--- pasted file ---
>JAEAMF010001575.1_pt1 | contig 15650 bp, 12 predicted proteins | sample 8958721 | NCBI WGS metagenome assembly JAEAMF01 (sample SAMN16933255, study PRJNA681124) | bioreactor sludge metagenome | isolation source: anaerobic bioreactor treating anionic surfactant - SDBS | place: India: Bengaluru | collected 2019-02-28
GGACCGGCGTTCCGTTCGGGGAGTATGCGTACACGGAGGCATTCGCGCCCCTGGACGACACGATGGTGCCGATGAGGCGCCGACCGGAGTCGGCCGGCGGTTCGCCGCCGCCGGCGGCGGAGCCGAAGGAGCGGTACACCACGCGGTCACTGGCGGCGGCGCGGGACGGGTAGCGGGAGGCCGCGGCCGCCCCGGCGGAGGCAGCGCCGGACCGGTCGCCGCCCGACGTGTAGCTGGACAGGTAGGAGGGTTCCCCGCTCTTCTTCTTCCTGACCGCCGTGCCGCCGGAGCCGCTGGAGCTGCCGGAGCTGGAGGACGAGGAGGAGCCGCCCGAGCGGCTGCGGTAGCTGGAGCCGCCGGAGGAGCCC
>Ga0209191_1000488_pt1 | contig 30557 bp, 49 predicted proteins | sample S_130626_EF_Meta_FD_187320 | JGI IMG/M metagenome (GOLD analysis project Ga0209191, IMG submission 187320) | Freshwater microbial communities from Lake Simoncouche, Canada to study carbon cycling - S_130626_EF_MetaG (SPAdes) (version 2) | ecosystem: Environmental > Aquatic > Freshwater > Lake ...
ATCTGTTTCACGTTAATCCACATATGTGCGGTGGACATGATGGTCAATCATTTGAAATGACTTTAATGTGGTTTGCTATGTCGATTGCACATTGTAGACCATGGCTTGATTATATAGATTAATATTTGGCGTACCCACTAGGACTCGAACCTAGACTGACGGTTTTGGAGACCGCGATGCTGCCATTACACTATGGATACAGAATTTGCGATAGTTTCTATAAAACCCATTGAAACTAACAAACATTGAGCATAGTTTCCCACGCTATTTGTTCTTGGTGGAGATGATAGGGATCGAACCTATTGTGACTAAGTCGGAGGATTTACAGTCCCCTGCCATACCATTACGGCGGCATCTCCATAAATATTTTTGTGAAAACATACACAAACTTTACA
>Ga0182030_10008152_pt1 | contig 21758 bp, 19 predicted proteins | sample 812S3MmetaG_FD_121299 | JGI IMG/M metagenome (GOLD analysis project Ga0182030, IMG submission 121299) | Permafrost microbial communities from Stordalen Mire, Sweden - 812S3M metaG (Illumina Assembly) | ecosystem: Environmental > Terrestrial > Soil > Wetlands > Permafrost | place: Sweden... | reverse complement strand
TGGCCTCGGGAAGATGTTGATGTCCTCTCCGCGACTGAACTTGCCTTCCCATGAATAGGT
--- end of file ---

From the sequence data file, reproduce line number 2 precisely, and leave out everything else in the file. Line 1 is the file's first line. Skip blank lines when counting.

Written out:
GGACCGGCGTTCCGTTCGGGGAGTATGCGTACACGGAGGCATTCGCGCCCCTGGACGACACGATGGTGCCGATGAGGCGCCGACCGGAGTCGGCCGGCGGTTCGCCGCCGCCGGCGGCGGAGCCGAAGGAGCGGTACACCACGCGGTCACTGGCGGCGGCGCGGGACGGGTAGCGGGAGGCCGCGGCCGCCCCGGCGGAGGCAGCGCCGGACCGGTCGCCGCCCGACGTGTAGCTGGACAGGTAGGAGGGTTCCCCGCTCTTCTTCTTCCTGACCGCCGTGCCGCCGGAGCCGCTGGAGCTGCCGGAGCTGGAGGACGAGGAGGAGCCGCCCGAGCGGCTGCGGTAGCTGGAGCCGCCGGAGGAGCCC